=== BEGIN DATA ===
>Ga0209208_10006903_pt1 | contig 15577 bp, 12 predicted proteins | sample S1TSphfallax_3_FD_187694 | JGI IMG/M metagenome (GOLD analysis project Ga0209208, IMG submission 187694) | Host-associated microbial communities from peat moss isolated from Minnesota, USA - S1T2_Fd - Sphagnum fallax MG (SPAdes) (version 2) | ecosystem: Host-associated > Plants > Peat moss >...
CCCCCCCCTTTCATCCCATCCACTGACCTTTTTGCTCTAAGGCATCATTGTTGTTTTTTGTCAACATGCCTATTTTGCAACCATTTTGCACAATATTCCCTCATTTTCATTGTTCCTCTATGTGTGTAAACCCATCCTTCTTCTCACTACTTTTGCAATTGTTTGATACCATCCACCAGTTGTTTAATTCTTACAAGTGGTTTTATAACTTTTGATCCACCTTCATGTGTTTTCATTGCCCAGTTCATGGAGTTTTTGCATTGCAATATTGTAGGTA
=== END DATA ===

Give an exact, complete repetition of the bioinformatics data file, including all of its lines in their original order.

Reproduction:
>Ga0209208_10006903_pt1 | contig 15577 bp, 12 predicted proteins | sample S1TSphfallax_3_FD_187694 | JGI IMG/M metagenome (GOLD analysis project Ga0209208, IMG submission 187694) | Host-associated microbial communities from peat moss isolated from Minnesota, USA - S1T2_Fd - Sphagnum fallax MG (SPAdes) (version 2) | ecosystem: Host-associated > Plants > Peat moss >...
CCCCCCCCTTTCATCCCATCCACTGACCTTTTTGCTCTAAGGCATCATTGTTGTTTTTTGTCAACATGCCTATTTTGCAACCATTTTGCACAATATTCCCTCATTTTCATTGTTCCTCTATGTGTGTAAACCCATCCTTCTTCTCACTACTTTTGCAATTGTTTGATACCATCCACCAGTTGTTTAATTCTTACAAGTGGTTTTATAACTTTTGATCCACCTTCATGTGTTTTCATTGCCCAGTTCATGGAGTTTTTGCATTGCAATATTGTAGGTA